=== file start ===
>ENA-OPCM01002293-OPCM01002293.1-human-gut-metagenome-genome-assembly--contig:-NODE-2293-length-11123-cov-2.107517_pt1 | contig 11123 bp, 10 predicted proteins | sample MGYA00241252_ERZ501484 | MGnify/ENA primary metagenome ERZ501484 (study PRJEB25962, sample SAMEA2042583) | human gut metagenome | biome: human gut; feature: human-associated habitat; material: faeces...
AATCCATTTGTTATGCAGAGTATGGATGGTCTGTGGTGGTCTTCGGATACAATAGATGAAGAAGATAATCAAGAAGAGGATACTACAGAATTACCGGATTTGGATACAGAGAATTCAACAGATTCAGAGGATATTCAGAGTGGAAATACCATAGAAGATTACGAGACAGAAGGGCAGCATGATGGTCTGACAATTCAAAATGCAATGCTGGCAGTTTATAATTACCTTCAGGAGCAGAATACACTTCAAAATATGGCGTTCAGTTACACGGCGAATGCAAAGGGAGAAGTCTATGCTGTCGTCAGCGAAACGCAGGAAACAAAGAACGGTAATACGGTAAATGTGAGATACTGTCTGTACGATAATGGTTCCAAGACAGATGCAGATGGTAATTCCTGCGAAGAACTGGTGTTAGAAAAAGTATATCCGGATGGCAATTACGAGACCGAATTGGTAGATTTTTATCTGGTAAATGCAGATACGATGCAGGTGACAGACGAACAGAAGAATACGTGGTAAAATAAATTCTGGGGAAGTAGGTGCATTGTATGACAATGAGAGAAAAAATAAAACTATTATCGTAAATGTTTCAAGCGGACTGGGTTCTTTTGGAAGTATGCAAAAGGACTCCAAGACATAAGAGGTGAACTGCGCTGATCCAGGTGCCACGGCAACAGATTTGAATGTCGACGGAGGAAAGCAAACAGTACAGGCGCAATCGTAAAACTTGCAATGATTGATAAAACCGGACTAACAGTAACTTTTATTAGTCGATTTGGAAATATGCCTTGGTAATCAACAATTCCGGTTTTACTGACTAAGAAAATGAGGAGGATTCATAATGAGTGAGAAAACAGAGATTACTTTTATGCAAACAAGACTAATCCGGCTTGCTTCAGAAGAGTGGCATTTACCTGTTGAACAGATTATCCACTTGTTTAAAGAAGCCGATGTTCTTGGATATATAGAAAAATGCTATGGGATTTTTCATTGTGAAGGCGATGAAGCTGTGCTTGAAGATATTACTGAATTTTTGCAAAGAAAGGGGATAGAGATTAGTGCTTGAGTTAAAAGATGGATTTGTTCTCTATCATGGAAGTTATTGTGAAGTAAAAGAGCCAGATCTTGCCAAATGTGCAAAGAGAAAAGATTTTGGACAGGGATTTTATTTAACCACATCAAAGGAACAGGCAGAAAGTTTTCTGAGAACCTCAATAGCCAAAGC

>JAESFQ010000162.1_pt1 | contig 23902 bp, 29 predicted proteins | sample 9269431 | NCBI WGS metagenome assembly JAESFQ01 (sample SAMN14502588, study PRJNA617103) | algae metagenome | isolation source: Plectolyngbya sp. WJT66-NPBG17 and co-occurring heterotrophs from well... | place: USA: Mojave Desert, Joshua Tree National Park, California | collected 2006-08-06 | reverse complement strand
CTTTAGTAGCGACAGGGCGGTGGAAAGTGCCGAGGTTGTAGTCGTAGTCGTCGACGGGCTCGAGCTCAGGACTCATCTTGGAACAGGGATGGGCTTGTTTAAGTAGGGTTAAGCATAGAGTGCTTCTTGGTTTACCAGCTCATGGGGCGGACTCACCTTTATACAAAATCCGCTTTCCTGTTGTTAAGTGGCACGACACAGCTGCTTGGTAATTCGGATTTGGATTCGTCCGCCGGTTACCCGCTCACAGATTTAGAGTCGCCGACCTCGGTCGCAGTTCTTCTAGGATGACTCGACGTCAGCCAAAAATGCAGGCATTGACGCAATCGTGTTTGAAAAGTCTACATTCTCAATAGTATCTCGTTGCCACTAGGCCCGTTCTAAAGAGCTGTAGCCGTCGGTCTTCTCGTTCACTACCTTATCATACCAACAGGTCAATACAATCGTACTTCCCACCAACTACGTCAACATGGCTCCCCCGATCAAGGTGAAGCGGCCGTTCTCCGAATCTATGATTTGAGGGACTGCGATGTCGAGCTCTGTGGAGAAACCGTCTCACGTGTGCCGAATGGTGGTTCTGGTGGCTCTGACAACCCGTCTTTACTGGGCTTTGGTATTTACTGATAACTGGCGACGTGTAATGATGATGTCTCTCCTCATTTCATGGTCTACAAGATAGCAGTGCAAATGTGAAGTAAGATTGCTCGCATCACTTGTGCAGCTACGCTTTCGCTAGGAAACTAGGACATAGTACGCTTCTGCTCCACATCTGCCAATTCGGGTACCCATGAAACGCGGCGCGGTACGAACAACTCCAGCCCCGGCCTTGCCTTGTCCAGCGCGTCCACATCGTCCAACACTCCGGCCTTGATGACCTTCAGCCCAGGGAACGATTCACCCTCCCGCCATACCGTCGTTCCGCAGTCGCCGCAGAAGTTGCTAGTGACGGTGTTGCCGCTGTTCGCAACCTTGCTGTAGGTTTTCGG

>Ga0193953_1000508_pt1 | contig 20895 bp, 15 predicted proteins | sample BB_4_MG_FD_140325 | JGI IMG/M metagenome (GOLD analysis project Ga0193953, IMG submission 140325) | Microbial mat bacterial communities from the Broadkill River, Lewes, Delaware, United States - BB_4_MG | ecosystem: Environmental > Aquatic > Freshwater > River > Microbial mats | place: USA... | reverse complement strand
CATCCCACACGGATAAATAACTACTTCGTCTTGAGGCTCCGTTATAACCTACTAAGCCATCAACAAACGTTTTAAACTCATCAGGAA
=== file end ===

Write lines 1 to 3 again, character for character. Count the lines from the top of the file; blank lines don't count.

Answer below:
>ENA-OPCM01002293-OPCM01002293.1-human-gut-metagenome-genome-assembly--contig:-NODE-2293-length-11123-cov-2.107517_pt1 | contig 11123 bp, 10 predicted proteins | sample MGYA00241252_ERZ501484 | MGnify/ENA primary metagenome ERZ501484 (study PRJEB25962, sample SAMEA2042583) | human gut metagenome | biome: human gut; feature: human-associated habitat; material: faeces...
AATCCATTTGTTATGCAGAGTATGGATGGTCTGTGGTGGTCTTCGGATACAATAGATGAAGAAGATAATCAAGAAGAGGATACTACAGAATTACCGGATTTGGATACAGAGAATTCAACAGATTCAGAGGATATTCAGAGTGGAAATACCATAGAAGATTACGAGACAGAAGGGCAGCATGATGGTCTGACAATTCAAAATGCAATGCTGGCAGTTTATAATTACCTTCAGGAGCAGAATACACTTCAAAATATGGCGTTCAGTTACACGGCGAATGCAAAGGGAGAAGTCTATGCTGTCGTCAGCGAAACGCAGGAAACAAAGAACGGTAATACGGTAAATGTGAGATACTGTCTGTACGATAATGGTTCCAAGACAGATGCAGATGGTAATTCCTGCGAAGAACTGGTGTTAGAAAAAGTATATCCGGATGGCAATTACGAGACCGAATTGGTAGATTTTTATCTGGTAAATGCAGATACGATGCAGGTGACAGACGAACAGAAGAATACGTGGTAAAATAAATTCTGGGGAAGTAGGTGCATTGTATGACAATGAGAGAAAAAATAAAACTATTATCGTAAATGTTTCAAGCGGACTGGGTTCTTTTGGAAGTATGCAAAAGGACTCCAAGACATAAGAGGTGAACTGCGCTGATCCAGGTGCCACGGCAACAGATTTGAATGTCGACGGAGGAAAGCAAACAGTACAGGCGCAATCGTAAAACTTGCAATGATTGATAAAACCGGACTAACAGTAACTTTTATTAGTCGATTTGGAAATATGCCTTGGTAATCAACAATTCCGGTTTTACTGACTAAGAAAATGAGGAGGATTCATAATGAGTGAGAAAACAGAGATTACTTTTATGCAAACAAGACTAATCCGGCTTGCTTCAGAAGAGTGGCATTTACCTGTTGAACAGATTATCCACTTGTTTAAAGAAGCCGATGTTCTTGGATATATAGAAAAATGCTATGGGATTTTTCATTGTGAAGGCGATGAAGCTGTGCTTGAAGATATTACTGAATTTTTGCAAAGAAAGGGGATAGAGATTAGTGCTTGAGTTAAAAGATGGATTTGTTCTCTATCATGGAAGTTATTGTGAAGTAAAAGAGCCAGATCTTGCCAAATGTGCAAAGAGAAAAGATTTTGGACAGGGATTTTATTTAACCACATCAAAGGAACAGGCAGAAAGTTTTCTGAGAACCTCAATAGCCAAAGC

>JAESFQ010000162.1_pt1 | contig 23902 bp, 29 predicted proteins | sample 9269431 | NCBI WGS metagenome assembly JAESFQ01 (sample SAMN14502588, study PRJNA617103) | algae metagenome | isolation source: Plectolyngbya sp. WJT66-NPBG17 and co-occurring heterotrophs from well... | place: USA: Mojave Desert, Joshua Tree National Park, California | collected 2006-08-06 | reverse complement strand